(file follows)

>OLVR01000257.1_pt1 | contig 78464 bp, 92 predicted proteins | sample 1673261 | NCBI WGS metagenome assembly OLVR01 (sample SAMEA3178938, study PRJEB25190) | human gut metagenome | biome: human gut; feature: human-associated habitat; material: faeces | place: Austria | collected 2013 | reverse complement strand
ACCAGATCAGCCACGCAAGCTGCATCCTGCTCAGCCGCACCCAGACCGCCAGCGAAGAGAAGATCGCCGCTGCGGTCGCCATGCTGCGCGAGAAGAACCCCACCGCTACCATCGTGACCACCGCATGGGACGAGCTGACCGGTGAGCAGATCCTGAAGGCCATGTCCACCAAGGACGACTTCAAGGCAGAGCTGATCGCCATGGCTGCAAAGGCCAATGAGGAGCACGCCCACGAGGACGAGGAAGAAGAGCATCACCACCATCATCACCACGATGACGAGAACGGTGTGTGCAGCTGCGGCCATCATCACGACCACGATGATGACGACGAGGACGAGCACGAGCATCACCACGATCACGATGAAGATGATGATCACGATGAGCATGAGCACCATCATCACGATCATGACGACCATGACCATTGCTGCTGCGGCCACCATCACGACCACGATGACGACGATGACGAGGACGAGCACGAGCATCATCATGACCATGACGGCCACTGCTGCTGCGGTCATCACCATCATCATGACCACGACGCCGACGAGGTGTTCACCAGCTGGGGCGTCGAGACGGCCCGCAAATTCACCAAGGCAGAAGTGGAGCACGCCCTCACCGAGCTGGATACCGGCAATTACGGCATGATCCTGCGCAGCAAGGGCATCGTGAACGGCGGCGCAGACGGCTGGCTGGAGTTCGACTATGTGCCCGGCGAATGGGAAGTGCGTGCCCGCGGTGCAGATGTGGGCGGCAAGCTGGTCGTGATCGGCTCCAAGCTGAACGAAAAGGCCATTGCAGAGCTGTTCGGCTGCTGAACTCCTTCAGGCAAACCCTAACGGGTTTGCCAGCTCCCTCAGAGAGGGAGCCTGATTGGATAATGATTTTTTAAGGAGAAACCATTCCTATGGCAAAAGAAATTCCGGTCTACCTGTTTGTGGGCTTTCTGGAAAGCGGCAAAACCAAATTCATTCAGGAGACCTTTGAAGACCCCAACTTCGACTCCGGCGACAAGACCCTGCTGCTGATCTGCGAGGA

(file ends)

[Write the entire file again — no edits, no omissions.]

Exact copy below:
>OLVR01000257.1_pt1 | contig 78464 bp, 92 predicted proteins | sample 1673261 | NCBI WGS metagenome assembly OLVR01 (sample SAMEA3178938, study PRJEB25190) | human gut metagenome | biome: human gut; feature: human-associated habitat; material: faeces | place: Austria | collected 2013 | reverse complement strand
ACCAGATCAGCCACGCAAGCTGCATCCTGCTCAGCCGCACCCAGACCGCCAGCGAAGAGAAGATCGCCGCTGCGGTCGCCATGCTGCGCGAGAAGAACCCCACCGCTACCATCGTGACCACCGCATGGGACGAGCTGACCGGTGAGCAGATCCTGAAGGCCATGTCCACCAAGGACGACTTCAAGGCAGAGCTGATCGCCATGGCTGCAAAGGCCAATGAGGAGCACGCCCACGAGGACGAGGAAGAAGAGCATCACCACCATCATCACCACGATGACGAGAACGGTGTGTGCAGCTGCGGCCATCATCACGACCACGATGATGACGACGAGGACGAGCACGAGCATCACCACGATCACGATGAAGATGATGATCACGATGAGCATGAGCACCATCATCACGATCATGACGACCATGACCATTGCTGCTGCGGCCACCATCACGACCACGATGACGACGATGACGAGGACGAGCACGAGCATCATCATGACCATGACGGCCACTGCTGCTGCGGTCATCACCATCATCATGACCACGACGCCGACGAGGTGTTCACCAGCTGGGGCGTCGAGACGGCCCGCAAATTCACCAAGGCAGAAGTGGAGCACGCCCTCACCGAGCTGGATACCGGCAATTACGGCATGATCCTGCGCAGCAAGGGCATCGTGAACGGCGGCGCAGACGGCTGGCTGGAGTTCGACTATGTGCCCGGCGAATGGGAAGTGCGTGCCCGCGGTGCAGATGTGGGCGGCAAGCTGGTCGTGATCGGCTCCAAGCTGAACGAAAAGGCCATTGCAGAGCTGTTCGGCTGCTGAACTCCTTCAGGCAAACCCTAACGGGTTTGCCAGCTCCCTCAGAGAGGGAGCCTGATTGGATAATGATTTTTTAAGGAGAAACCATTCCTATGGCAAAAGAAATTCCGGTCTACCTGTTTGTGGGCTTTCTGGAAAGCGGCAAAACCAAATTCATTCAGGAGACCTTTGAAGACCCCAACTTCGACTCCGGCGACAAGACCCTGCTGCTGATCTGCGAGGA